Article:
There's a certain feeling you get when it dawns on you that something is just plain wrong. You've experienced it, I guarantee. It's a potent combination of anger at life's injustice and guilty shame that you should have known about this, but you didn't.
No good, kind soul can live with the feeling. So you rant, donate a tenner, share a few social media links. Comment. Or sometimes you roll up your sleeves and put things right.
The Red Box Project came from this exact feeling. Anna, Jo and I were sat round a kitchen table, speechless, as we learned that young women were skipping school because they have their period and don't have sanitary products.
In the UK.
In the 21st century.
In the world's 5th biggest economy.
Disadvantaged young women who need their education because it's their ticket up and out of poverty.
We'd met volunteering on a poorly thought through, chaotic initiative sending aid to Aleppo and were all on the same page: charitable projects need to be tightly researched, planned, targeted and - holy grail, this - sustainable. We also wanted a way of helping thousands of young women.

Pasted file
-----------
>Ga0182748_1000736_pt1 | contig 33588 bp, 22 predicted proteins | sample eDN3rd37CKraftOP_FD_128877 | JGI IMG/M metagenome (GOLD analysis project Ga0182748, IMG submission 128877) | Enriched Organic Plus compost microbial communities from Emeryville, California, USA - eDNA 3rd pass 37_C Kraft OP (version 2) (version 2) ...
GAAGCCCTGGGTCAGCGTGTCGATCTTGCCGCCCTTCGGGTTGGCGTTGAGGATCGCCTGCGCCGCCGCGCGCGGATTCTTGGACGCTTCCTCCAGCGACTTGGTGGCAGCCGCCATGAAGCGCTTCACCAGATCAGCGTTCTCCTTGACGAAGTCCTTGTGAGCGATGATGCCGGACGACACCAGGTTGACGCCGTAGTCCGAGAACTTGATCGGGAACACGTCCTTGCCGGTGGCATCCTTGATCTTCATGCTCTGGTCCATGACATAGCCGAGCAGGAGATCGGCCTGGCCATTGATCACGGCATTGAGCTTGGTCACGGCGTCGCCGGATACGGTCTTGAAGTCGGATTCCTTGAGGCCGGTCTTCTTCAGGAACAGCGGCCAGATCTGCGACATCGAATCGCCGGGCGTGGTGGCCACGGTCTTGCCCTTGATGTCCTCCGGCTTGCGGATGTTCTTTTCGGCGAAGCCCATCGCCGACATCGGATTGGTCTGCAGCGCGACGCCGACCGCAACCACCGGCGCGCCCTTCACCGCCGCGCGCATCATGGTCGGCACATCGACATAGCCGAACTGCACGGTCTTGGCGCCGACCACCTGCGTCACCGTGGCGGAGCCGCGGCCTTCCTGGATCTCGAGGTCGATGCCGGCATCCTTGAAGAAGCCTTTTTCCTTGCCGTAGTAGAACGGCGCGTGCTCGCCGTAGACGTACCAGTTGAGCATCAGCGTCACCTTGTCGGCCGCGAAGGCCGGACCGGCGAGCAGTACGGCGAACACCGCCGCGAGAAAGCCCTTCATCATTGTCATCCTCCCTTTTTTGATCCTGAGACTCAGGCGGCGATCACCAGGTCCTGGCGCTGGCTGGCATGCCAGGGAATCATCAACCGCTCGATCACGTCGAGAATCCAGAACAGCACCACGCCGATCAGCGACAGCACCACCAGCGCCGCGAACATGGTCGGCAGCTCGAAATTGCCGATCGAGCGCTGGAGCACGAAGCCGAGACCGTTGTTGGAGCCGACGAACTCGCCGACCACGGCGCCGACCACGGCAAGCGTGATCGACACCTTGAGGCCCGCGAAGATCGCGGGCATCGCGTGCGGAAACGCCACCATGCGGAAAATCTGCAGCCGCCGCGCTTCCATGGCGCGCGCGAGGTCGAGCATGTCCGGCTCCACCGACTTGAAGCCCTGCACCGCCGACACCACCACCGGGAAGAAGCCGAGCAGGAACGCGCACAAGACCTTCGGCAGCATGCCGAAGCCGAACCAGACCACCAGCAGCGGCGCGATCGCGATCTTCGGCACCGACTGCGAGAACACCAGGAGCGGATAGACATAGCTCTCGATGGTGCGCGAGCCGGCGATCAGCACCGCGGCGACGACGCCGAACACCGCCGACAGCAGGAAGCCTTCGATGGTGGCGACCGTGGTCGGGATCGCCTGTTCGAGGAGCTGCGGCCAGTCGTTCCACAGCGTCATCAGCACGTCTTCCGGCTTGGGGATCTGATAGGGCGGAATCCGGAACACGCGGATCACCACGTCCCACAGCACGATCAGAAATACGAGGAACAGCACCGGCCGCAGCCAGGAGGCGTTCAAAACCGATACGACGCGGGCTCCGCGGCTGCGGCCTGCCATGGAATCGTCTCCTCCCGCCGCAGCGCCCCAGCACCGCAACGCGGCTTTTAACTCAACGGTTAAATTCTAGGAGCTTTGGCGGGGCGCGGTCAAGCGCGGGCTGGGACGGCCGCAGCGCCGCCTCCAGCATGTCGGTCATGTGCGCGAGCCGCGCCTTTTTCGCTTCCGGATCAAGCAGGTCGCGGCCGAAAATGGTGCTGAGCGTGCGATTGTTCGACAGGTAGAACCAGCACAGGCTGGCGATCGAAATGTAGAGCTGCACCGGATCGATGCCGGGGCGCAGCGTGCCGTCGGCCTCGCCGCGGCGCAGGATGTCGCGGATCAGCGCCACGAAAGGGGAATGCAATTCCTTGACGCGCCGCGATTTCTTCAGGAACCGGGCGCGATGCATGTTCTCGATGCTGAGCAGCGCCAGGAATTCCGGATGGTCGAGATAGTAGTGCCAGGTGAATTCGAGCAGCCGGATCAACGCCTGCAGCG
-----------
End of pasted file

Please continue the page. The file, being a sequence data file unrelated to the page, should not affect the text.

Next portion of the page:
The Red Box Project goes like this:
Women from the community sponsor and stock a red box in a local school, filling it with sanitary products and spare pants.
The box provides sanitary products for disadvantaged young women throughout their entire period. Whole packets, not just one or two. Paper bags are included for discretion. Pants are tucked in, just in case.
Posters in the girls' toilet signpost the box, which is kept by an appropriate member of staff.
At Red Box HQ we manage the overall project, provide artwork, advice, support and guidance. Each coordinator is responsible for her own area or school and is pretty much autonomous. It's a kind of charity franchise set up.
Our coordinators approach local schools themselves, though we are seeing a sharp increase in schools coming to us, asking for a red box.
Fundraising is very light because the whole concept is donation based, ideally with a number of donors giving just one or two packs a month.
The project was very carefully designed to meet a specific need in a low frills, effective way. We are highly focused and stick to our key objective, no matter how tempting it is to diversify.
Our coordinators are a joy! Many have never done anything like this before and it's so good to watch them grow in confidence and develop new skills.
In fact, this is something that we didn't really foresee and which makes us so happy: the project has enabled women to blossom in their own right whilst reaching out to their disadvantaged sisters in a practical and truly kind way.
The Red Box Project is essentially community kindness, women to young women. Their education matters and so does their dignity. One year in and with over three hundred boxes in schools across the UK, we really feel that we're making a tangible difference.
Let's make this the last generation of young women to suffer the humiliation of period poverty.